New bill seeks to introduce soft opt-out organ donation

 

The Scottish Government has today published a new bill which will introduce a new soft opt-out system of organ and tissue donation in Scotland. 

 

The Human Tissue (Authorisation) (Scotland) Bill will change organ and tissue donation from the current opt-in system to an opt-out system. Under the new proposals authorisation will be presumed for organ/tissue donation for those who have not opted out. Close relatives and next of kin may still be able to stop a donation where it can be shown that it was not the deceased’s wishes that their organs be donated. Hence, the term ‘soft’ to describe the new system.  

 

The Church submitted a response to the Scottish Government’s consultation in 2017 and made it clear that the Church acknowledges the ‘need for more organs to be donated to allow those who are suffering the opportunity to enjoy a better quality of life.’ We also stated that the Church ‘sees organ donation after death as a noble and meritorious act to be encouraged as an expression of generous solidarity. It is a gift and a sign of great love for one another.’

 

But whilst the Church will always encourage the generous gift of organ donation it is concerned that in an opt-out system of organ donation the gift of an organ or tissue is not necessarily freely given. An opt-out system undermines the nature of gift by presuming consent instead of seeking explicit consent as is the case under the current opt-in system.  

 

The Church would like to see the introduction of new initiatives to encourage people to donate, similar to those introduced in Spain in 1989. Spain has significantly higher rates of organ donation in Scotland, and although an opt-out system has been in operation since 1979, it wasn’t until Spain decided to proactively encourage organ donation in 1989 through a national public campaign and the creation of the Organizacion Nacional de Transplantes (ONT), that donor numbers increased. The ONT is a technical agency in charge of the coordination and oversight of donation and transplantation activities in Spain, and it created a model of coordination in deceased donation that made the country evolve from 15 donors per million population to more than 30 per million. It did this by relying on designated professionals and coordinators based in every hospital who were responsible for organ donation. This coincided with a greater focus on education and a massive advertising campaign to highlight the importance of organ donation. These changes worked and Spain became a world leader in organ donation.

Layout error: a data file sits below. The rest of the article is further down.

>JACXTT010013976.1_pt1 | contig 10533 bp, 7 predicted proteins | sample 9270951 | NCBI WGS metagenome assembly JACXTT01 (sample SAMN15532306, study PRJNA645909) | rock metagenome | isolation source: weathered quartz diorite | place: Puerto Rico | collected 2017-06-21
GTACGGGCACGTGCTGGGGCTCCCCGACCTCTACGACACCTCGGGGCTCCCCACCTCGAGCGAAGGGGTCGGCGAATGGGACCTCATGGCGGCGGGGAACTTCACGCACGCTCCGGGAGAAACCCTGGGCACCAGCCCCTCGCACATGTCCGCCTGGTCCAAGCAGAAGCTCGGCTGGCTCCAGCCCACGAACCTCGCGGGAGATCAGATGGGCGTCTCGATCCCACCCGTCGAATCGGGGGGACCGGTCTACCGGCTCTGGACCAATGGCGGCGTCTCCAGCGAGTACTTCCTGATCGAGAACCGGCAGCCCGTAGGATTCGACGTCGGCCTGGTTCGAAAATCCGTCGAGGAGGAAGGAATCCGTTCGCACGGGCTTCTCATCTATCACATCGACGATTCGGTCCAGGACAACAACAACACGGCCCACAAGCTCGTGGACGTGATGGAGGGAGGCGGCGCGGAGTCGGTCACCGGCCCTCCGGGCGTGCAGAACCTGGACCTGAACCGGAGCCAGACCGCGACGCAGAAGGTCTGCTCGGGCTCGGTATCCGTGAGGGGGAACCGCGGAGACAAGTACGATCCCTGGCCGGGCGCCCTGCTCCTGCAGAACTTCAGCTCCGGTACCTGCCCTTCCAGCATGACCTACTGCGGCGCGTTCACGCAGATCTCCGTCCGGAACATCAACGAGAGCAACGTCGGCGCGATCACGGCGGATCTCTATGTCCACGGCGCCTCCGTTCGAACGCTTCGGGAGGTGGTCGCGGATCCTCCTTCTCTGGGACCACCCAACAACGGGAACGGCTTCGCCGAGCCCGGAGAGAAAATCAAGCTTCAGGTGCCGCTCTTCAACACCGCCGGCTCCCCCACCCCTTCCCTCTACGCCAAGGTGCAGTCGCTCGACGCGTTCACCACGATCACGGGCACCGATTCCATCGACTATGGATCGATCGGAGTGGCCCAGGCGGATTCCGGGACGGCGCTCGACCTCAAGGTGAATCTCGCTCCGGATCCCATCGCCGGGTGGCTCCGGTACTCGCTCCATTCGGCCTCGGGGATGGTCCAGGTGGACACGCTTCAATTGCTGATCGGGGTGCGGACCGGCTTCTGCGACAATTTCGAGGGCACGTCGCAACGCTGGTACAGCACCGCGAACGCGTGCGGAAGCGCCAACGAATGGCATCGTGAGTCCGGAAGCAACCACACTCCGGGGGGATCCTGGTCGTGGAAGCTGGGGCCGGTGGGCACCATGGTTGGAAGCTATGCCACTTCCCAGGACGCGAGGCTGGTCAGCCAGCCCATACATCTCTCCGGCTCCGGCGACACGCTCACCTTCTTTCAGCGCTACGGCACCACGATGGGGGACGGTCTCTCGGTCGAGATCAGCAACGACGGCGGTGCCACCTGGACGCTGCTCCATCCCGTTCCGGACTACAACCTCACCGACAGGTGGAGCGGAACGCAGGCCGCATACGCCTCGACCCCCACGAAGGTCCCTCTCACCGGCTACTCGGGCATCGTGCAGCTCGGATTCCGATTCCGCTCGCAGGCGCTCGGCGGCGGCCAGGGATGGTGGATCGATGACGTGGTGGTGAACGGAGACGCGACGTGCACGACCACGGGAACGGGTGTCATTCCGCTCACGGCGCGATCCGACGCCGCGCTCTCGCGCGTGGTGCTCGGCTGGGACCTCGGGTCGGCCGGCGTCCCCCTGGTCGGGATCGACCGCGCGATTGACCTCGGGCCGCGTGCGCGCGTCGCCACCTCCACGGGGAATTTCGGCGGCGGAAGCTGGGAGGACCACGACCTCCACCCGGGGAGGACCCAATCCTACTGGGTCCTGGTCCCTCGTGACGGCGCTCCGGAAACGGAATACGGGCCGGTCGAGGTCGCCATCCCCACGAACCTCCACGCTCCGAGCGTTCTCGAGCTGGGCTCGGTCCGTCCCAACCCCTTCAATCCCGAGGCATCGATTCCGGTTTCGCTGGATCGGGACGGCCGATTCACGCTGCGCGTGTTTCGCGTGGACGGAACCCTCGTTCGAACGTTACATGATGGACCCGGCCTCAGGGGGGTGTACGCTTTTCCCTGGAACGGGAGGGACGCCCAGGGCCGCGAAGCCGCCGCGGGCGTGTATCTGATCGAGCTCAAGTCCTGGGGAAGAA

In summary, Spain had been operating a system of presumed consent (or opt-out) for a period of ten years prior to the changes to the infrastructure detailed above without any significant effect on rates of donation. However, a significant increase in donations followed the practical, organisational changes made by the Spanish government. In the end it was the changes to the organisational structure of organ donation, rather than the formal introduction of a system of presumed consent, that brought about a greater increase in donations. 

 

To emphasise this point, Wales introduced a soft opt-out system of organ donation in December 2015 and since then numbers of transplants have not increased.